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National Sloth Day

Sloths may be slow, steady and 'smile', but don't let that be a reason to exploit them
sloth sitting in a tree, Image © Kleber Varejão Filho on Unsplash

National Sloth Day

Sloths are a arboreal, nocturnal species that are so well adapted to tree life that they can simply fall asleep hanging upside down, grasping the tree using their feet and claws. Sadly due to their nature of being slow moving creatures that appear to “smile” due to the shape of their mouths, means that they are being easily exploited. In a recent report by World Animal Protection, sloths are among other species being captured from the wild and cruelly treated, all in the name of tourist ‘selfies’ in Peru and Brazil.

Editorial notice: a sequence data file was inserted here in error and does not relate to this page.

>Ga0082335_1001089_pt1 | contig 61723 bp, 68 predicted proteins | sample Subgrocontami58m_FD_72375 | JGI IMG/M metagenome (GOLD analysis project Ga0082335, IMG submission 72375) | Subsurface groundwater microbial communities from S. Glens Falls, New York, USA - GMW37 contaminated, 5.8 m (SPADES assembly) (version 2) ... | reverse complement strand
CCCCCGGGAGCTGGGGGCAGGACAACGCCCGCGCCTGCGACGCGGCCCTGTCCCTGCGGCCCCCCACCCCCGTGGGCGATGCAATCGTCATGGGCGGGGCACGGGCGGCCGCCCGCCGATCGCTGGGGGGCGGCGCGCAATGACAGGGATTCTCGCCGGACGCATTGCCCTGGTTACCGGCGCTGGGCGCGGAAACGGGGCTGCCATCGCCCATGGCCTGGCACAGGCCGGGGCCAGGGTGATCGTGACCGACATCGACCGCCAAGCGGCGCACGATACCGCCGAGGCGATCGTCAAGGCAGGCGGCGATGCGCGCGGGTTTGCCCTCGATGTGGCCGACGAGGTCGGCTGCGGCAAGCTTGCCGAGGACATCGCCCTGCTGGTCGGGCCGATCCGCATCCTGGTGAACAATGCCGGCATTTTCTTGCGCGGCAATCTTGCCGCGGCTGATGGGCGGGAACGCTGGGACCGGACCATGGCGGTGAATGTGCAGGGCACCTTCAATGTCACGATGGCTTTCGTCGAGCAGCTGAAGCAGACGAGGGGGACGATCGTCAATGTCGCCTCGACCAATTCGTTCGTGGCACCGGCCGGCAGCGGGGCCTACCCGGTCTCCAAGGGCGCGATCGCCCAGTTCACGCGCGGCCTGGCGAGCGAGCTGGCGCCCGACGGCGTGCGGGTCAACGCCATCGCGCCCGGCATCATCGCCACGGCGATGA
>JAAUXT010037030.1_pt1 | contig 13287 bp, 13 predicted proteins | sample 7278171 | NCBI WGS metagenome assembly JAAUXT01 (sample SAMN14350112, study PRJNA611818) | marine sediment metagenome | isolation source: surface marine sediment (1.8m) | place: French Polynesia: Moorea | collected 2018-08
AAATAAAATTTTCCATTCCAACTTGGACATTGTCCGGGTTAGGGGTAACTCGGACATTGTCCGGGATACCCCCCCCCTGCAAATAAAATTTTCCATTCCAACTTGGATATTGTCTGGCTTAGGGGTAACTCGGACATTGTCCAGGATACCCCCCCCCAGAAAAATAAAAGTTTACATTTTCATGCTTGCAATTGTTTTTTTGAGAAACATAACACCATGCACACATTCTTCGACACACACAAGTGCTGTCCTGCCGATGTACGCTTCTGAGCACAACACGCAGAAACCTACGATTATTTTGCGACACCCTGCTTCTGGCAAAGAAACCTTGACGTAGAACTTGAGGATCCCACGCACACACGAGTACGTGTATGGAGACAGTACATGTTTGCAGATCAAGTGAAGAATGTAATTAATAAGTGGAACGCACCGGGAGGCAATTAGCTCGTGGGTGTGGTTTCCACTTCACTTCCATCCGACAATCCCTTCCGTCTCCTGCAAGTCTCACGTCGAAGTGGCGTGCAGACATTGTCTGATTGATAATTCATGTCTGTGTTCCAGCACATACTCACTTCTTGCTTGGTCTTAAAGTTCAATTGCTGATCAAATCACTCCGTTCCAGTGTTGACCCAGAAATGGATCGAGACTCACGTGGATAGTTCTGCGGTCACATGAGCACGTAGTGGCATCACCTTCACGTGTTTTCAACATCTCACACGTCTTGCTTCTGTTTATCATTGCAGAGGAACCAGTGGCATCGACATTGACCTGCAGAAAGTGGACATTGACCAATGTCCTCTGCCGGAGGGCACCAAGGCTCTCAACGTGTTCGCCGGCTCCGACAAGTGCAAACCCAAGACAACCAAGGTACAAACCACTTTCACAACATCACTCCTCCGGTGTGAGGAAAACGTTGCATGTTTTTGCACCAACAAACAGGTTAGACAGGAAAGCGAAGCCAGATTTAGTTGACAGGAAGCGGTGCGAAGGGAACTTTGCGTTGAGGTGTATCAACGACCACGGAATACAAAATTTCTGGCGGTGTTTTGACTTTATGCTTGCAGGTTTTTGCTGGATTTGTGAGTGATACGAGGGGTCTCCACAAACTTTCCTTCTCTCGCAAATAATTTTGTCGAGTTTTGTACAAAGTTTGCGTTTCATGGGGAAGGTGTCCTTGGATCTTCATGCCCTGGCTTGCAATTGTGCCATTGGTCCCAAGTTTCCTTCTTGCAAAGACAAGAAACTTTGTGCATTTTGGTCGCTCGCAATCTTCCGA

There is also plenty of evidence of ‘sloth selfies’ in zoos, where the species is often kept in walk through enclosures, allowing for visitors to get up close and personal. Due to their nature, sloths won’t show stress in the same way as we know it, and can quite often lead to animals being handled, touched or got too close too without any obvious indicators of stress. One clear indicator though is retreat, and it is safe to assume that if the animal tries to move away from you, it is not wanting to be part of that interaction. Be mindful when visiting a zoo; only take ‘selfies’ if the animal approaches you, sloths should never be handled by the public, but do not handle or touch any animal unless under the supervision of an experienced zoo keeper, and always give animals the space to carry out natural behaviours within their enclosure.

Remember you are walking into their home, so treat it and the animals within it with respect!